To infinity and beyond
Microsoft’s Powershell is a framework program that automates tasks and manages configuration across a variety of platforms. It utilizes command line control to manage computers both locally and remotely, opening up a world of computing possibilities.
Take control of your computer
Powershell takes computing to another level. It’s raison d’être is to give users more control over their operating systems.
This .NET framework user interface was originally designed for Microsoft but has since changed to an open-source project available for Macs and Linux operating systems, as well. Its base source code is now available on GitHub for contributions and improvements.
Powershell’s designers have incorporated many useful commands into its framework to facilitate use. Two examples of these include Get-Command x, which gives you a list of available 'cmdlets' (commands) for a particular action, and Get-Help to learn more about each cmdlet.
Its ease of use can be both a benefit and a danger, given how powerful Powershell is. The program can easily cause huge configuration changes, (intentional or not) and thus should be used with caution. Two ways to mitigate this risk are to create a test environment during practice sessions and to include the '-confirm' parameters to test out your script before executing it.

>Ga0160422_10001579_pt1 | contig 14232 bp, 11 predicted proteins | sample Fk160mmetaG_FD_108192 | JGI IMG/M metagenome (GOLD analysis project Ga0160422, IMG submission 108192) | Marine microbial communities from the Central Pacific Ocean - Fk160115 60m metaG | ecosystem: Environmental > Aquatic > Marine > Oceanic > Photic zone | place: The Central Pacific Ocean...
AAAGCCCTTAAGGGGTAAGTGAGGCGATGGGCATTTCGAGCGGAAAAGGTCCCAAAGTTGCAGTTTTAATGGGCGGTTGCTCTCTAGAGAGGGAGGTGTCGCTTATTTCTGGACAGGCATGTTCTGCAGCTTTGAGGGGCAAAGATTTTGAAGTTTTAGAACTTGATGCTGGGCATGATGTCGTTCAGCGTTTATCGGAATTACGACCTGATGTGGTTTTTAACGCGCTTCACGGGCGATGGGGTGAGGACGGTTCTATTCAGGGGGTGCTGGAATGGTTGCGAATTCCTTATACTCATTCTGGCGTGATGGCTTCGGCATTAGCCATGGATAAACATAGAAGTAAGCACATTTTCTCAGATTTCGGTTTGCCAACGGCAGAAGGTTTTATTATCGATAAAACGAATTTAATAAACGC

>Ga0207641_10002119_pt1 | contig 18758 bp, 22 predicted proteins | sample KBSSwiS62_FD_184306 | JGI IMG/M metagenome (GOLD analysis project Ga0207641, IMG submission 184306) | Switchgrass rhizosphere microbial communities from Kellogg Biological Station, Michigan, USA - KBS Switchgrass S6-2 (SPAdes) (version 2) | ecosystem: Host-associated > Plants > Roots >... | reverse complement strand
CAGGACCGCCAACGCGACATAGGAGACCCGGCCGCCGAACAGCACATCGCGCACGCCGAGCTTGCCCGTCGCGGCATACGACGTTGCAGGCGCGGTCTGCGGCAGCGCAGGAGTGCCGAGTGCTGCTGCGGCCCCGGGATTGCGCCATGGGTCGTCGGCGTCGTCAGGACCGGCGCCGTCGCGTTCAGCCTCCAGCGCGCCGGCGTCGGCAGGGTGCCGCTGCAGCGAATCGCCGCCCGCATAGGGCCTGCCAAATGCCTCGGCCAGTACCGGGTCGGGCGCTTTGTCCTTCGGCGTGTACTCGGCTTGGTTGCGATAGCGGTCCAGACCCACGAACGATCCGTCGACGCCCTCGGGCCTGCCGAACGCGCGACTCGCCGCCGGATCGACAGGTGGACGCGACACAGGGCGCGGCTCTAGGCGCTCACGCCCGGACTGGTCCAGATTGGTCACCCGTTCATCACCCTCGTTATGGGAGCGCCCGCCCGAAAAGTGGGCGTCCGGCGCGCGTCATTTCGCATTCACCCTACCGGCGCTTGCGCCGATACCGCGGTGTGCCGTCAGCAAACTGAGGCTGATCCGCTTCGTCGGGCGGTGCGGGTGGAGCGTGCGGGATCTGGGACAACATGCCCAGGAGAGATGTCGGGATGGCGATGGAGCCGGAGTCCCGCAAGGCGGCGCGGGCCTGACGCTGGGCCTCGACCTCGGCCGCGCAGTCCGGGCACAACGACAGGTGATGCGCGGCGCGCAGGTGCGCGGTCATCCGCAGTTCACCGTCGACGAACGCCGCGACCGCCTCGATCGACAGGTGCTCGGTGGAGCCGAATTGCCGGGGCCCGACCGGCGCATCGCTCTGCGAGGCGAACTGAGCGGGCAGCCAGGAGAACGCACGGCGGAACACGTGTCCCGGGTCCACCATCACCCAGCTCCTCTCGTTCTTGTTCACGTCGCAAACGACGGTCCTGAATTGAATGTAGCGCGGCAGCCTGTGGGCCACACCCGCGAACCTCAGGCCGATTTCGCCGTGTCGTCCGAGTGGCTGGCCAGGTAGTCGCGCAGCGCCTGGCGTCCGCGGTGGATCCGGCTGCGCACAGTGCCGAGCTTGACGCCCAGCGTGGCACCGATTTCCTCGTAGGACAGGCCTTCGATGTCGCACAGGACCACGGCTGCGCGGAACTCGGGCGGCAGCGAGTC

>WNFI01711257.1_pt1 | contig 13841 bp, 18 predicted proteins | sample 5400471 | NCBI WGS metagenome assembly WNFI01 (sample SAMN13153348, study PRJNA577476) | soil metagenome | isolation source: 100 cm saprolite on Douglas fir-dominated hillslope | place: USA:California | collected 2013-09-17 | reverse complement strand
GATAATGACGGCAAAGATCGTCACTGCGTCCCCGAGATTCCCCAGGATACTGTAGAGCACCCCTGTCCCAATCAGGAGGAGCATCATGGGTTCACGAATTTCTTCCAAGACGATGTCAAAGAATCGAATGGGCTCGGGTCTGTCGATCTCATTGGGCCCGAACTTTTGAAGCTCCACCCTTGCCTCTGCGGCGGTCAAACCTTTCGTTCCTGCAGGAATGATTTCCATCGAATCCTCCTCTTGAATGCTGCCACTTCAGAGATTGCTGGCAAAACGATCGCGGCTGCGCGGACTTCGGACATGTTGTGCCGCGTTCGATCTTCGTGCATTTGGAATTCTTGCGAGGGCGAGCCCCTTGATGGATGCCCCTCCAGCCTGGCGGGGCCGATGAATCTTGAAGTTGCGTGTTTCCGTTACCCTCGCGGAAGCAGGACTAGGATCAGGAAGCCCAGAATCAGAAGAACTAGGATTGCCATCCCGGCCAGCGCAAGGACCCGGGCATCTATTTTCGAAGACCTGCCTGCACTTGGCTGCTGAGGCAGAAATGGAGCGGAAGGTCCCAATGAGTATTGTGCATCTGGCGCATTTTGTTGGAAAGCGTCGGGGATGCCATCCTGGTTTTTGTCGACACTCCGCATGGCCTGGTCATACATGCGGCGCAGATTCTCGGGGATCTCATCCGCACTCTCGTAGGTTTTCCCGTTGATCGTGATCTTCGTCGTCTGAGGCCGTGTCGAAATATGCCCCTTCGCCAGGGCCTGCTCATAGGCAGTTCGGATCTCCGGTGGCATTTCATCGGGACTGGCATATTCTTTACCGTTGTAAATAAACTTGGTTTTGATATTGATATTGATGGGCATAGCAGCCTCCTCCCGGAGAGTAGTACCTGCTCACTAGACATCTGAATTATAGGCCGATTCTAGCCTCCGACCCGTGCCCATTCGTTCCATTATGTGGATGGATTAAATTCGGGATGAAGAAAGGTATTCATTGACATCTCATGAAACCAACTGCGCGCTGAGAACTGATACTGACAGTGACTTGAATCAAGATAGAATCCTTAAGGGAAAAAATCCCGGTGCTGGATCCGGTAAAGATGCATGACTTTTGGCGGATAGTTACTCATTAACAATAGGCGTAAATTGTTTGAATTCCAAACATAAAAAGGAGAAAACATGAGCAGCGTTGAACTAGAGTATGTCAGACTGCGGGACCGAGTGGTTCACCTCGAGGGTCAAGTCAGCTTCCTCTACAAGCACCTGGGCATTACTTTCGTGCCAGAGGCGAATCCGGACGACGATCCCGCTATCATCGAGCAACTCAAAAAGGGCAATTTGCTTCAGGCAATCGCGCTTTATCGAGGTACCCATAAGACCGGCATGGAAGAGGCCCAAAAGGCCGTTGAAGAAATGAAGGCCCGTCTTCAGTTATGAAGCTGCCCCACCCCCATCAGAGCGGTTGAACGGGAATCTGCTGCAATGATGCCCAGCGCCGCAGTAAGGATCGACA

One of the more advanced uses of Powershell is its ability to access and control multiple computers in a network. This is particularly useful for Network Administrators or anyone who needs to be in command of multiple machines simultaneously.
Where can you run this program?
This program runs on Windows XP and newer versions, Mac, and Linux operating systems.
Is there a better alternative?
No. For what it does, Powershell is your top choice. If you insist on looking elsewhere, some other decent options are cmder and Cygwin.
Powershell is a valuable and efficient tool for those who seek command line control of their computers or who work with servers connected to multiple devices.
Should you download it?
Absolutely. If you are someone that the above sentence describes, then this shell will very likely come in handy for you. On the other hand, if you are a 'normal' computer user, you probably won’t have much need for it.
- Cross-platform shell
- Rapidly automates OS tasks
- Easy to discover new system features
- Combines interactive shell and scripting environment
- Consistent interface
- Requires a learning curve
- Has low-level access
- Can create security risks